Violence and the State|
Violence is a problematic and paradoxical concept in modern politics. On the one hand, effective control over the means of violence affords modern states the power to preserve peace, maintain the rule of law, and guarantee rights within their territories. On the other hand, the state's overwhelming capacity to inflict violence has the effect of turning the state (and specifically its military, penal, and security apparatuses) into a threat to the population, to democracy, and to political and biological life in general. In this reading-intensive seminar, we will explore how modern political theory has approached this dilemma and how violence has been conceptualized by philosophers and by political and social theorists in the Euro-Atlantic tradition. We will examine how these authors explain the sources, functions, and dynamics of violence; and we will critically assess their proposals for how violence should be wielded by and against the state. The reading will be organized according to the following thematic clusters: (1) violence and human nature; (2) the state monopoly of violence; (3) state violence: war and terror; (4) violence and the law; (5) violence against the state; (6) violence and democracy.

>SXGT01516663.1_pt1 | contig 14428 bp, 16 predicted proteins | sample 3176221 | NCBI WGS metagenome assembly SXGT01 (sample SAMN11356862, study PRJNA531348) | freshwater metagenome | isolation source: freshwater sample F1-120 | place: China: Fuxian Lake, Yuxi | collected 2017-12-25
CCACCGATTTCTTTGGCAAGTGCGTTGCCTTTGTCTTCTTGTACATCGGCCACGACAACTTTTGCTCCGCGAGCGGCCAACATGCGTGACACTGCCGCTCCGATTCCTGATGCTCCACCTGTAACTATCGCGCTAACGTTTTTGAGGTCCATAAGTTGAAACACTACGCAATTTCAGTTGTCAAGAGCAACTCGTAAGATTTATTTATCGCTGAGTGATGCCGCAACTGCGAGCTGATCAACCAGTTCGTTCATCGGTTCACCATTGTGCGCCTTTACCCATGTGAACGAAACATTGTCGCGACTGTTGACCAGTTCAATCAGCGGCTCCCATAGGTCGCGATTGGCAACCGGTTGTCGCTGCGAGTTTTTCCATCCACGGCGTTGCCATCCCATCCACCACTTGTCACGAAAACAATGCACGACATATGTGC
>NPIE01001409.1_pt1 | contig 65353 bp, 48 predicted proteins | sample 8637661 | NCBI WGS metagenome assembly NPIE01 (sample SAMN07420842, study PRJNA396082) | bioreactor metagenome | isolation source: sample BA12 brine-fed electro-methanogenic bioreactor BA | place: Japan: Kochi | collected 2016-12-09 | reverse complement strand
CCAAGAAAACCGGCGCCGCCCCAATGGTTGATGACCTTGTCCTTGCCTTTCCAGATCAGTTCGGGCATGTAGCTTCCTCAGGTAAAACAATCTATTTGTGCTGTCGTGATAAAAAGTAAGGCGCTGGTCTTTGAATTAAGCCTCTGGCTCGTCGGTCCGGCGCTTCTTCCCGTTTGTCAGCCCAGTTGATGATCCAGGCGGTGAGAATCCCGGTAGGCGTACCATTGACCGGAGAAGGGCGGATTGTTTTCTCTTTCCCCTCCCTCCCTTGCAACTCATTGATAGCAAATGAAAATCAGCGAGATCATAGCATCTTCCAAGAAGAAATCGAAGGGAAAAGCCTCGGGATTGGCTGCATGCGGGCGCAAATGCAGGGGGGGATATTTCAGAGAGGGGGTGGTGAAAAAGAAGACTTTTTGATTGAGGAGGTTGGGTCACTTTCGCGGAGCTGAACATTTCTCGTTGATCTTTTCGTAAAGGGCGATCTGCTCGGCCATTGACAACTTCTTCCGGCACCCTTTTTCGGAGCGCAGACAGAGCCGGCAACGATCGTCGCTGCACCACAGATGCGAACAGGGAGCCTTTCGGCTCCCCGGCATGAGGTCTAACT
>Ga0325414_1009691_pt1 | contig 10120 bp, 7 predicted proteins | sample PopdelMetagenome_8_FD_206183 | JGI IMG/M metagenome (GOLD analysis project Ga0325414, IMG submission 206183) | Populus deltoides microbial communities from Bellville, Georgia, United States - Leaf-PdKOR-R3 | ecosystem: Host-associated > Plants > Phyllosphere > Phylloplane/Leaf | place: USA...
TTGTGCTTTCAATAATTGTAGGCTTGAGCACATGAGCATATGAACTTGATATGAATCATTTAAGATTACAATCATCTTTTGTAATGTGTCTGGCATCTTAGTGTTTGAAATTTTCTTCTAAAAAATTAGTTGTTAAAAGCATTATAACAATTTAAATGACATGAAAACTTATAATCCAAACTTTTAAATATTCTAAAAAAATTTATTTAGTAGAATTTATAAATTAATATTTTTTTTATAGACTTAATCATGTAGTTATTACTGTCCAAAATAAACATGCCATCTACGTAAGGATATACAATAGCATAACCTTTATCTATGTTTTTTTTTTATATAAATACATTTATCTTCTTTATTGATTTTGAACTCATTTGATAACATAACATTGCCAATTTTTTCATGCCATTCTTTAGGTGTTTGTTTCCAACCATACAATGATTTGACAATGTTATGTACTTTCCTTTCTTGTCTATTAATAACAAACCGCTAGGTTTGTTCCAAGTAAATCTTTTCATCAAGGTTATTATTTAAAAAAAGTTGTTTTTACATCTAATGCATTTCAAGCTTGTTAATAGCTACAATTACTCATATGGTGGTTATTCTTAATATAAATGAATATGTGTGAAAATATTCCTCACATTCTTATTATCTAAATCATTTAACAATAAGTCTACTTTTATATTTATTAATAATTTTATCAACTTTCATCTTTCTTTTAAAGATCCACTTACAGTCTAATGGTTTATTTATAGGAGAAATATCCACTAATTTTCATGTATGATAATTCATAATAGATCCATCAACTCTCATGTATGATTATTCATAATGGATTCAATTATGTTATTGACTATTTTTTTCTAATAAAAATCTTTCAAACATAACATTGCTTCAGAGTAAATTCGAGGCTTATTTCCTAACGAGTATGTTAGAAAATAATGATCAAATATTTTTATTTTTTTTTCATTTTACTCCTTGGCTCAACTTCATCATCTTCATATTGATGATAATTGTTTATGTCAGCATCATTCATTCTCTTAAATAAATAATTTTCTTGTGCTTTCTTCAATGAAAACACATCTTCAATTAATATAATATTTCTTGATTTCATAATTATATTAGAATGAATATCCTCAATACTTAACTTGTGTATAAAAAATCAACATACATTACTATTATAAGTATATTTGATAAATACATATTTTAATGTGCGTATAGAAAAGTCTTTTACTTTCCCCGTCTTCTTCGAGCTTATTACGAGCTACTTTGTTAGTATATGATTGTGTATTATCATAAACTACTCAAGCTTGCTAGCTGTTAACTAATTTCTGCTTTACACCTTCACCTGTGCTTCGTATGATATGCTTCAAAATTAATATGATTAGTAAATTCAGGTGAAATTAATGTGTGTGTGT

This seminar promotes the interdependence of practices of interpretation and writing. Regular writing assignments are designed to emphasize writing as a continuous intellectual practice and as essential to interpretation.
||Gen Ed Area Dept:
|Course Format: Seminar||Grading Mode: Graded|
||Fulfills a Major Requirement for: None
||Past Enrollment Probability: Not Available
|Major Readings: Wesleyan RJ Julia Bookstore
Arendt, Hannah. ON VIOLENCE
Fanon, Frantz. THE WRETCHED OF THE EARTH
Freud, Sigmund. CIVILIZATION AND ITS DISCONTENTS
Foucault, Michel. DISCIPLINE AND PUNISH: THE BIRTH OF THE PRISON
Hobbes, Thomas. LEVIATHAN
Merleau-Ponty, Maurice. HUMANISM AND TERROR: THE COMMUNIST PROBLEM
Sorel, Georges. REFLECTIONS ON VIOLENCE
Weber, Max. POLITICS AS A VOCATION
Selected essays and book chapters by Hannah Arendt, Georges Bataille, Cesare Beccaria, Carl von Clausewitz, Johan Galtung, and Robert Cover.
|Examination and Assignments: |
Weekly response papers; final paper; encyclopedia entries in a DICTIONARY OF VIOLENCE.
|Additional Requirements and/or Comments: |
Prerequisite: Familiarity with theoretical and philosophical texts; prior coursework in philosophy, political, social, or cultural theory.
|Instructor(s): Winter,Yves Times: ..T.... 07:00PM-09:50PM; Location: TBA|
|Total Enrollment Limit: 15||SR major: 4||JR major: 4|| || |
|Seats Available: 3||GRAD: 0||SR non-major: 4||JR non-major: 3||SO: X||FR: X|
|Drop/Add Enrollment Requests|
|Total Submitted Requests: 2||1st Ranked: 0||2nd Ranked: 0||3rd Ranked: 0||4th Ranked: 0||Unranked: 2|